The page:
Manchester University Press has just published Marie Duval: Maverick Victorian Cartoonist by Simon Grennan, Roger Sabin and Julian Waite. It’s the first critical appraisal of the work of Marie Duval (Isabella Tessier, UK, 1847 – 1890), one of the most unusual, pioneering and visionary cartoonists of the nineteenth century.
Duval’s cartoons, strips and illustrations revolutionised print comedy. Her London characters became a mainstay of Judy magazine, a rival to Punch, and introduced its middle-class readers to a lower-class milieu – domestic servants who get the better of their masters, street urchins who terrorise the elderly, clowns who are miserably unfunny. The most famous character was Ally Sloper, a boozy ne-er do well, always in trouble with the police, the landlord, and his wife – developed by Duval into nothing less than a national hero.
An academic work, the book discusses key themes of Duval’s vision and production, relative to wider historic, social, cultural and economic environments. It identifies her as an exemplary radical practitioner, especially significant for importing ideas from the stage to the page, and for confounding gender expectations. She emerges as a key figure in the new congruence between performance, illustration, narrative drawing and novels.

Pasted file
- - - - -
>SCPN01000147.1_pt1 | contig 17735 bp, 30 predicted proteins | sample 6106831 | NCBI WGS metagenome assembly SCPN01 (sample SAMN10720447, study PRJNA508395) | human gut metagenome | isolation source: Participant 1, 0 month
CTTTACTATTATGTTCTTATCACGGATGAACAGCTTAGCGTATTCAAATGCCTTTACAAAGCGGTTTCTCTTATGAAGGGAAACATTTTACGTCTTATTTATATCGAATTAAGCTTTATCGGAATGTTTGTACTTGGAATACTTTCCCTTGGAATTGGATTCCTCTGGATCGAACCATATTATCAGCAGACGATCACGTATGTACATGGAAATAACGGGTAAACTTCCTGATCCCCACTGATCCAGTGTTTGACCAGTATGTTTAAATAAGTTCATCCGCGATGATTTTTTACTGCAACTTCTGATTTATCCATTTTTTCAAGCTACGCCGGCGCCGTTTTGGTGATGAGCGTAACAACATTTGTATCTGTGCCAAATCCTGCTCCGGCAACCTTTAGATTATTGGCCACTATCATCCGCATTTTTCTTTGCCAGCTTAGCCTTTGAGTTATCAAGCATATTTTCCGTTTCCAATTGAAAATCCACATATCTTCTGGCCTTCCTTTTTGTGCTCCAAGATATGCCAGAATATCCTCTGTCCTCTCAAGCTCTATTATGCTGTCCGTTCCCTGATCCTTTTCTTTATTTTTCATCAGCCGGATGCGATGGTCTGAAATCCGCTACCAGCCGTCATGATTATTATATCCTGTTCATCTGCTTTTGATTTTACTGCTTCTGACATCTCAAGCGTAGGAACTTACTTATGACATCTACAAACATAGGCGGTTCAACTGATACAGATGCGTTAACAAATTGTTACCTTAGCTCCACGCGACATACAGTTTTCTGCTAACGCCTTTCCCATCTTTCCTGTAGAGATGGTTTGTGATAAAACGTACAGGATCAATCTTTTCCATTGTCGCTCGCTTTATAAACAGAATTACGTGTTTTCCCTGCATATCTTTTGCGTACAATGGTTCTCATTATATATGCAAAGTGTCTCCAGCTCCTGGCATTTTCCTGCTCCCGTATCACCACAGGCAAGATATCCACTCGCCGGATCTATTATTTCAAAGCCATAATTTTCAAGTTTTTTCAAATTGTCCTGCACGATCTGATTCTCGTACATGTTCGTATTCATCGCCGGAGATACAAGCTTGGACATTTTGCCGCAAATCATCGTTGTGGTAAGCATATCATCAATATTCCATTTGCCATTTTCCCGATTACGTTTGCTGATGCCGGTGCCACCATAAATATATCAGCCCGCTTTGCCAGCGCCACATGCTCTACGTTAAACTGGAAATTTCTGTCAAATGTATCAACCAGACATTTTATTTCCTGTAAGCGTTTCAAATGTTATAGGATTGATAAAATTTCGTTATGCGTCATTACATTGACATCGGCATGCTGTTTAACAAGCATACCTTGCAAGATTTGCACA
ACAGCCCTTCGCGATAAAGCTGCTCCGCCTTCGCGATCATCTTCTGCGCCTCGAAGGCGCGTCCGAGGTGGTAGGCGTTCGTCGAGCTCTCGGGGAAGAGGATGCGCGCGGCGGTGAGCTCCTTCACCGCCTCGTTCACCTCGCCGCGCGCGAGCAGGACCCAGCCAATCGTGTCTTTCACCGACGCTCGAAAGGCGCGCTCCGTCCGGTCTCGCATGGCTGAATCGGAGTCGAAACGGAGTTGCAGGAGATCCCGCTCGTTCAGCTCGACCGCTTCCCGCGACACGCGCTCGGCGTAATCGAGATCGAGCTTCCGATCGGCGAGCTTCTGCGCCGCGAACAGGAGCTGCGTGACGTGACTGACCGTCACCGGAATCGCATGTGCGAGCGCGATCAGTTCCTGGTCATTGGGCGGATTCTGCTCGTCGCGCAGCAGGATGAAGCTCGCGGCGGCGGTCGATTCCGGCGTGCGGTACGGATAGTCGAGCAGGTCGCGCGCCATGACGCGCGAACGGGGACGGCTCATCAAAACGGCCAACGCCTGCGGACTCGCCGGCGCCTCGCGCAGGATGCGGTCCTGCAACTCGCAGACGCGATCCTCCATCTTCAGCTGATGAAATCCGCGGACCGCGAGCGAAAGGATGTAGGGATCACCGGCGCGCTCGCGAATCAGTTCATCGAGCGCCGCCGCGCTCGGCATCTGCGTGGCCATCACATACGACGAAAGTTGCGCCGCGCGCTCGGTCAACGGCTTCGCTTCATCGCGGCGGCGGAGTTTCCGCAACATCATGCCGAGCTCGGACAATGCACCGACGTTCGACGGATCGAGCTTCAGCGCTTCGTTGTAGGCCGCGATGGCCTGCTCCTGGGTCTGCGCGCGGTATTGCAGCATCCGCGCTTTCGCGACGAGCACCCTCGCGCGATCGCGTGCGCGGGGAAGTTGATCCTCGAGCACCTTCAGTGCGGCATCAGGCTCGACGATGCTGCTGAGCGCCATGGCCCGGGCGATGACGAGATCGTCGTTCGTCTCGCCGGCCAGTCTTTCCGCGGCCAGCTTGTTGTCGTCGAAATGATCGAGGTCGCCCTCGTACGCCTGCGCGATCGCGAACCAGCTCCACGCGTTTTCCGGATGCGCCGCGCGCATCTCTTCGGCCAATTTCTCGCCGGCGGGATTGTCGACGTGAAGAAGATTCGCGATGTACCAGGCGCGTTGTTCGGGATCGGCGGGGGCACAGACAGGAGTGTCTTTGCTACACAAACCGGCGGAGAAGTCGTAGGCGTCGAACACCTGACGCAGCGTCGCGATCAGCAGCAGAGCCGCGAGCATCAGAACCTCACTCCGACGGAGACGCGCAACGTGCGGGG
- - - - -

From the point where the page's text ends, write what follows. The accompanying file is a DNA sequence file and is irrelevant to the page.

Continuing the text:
Marie Duval: Maverick Victorian Cartoonist is a journey of rediscovery, sourced from an unprecedented range of primary sources and bringing together the fields of Comics Studies, Theatre Studies, Comedy Studies, Periodical Studies and Women’s Studies. It aims to restore the maverick Duval to her rightful place in history.
The book is written by Simon Grennan, Leading Research Fellow at the University of Chester, Roger Sabin, Professor of Popular Culture at the University of the Arts London, and Julian Waite, an independent scholar and former Senior Lecturer in Performing Arts and Programme Leader MA Drama at the University of Chester.
• Marie Duval: Maverick Victorian Cartoonist by Simon Grennan, Roger Sabin and Julian Waite is available here from AmazonUK (Affiliate Link) | Published by Manchester University Press ISBN 978-1-5261-3356-4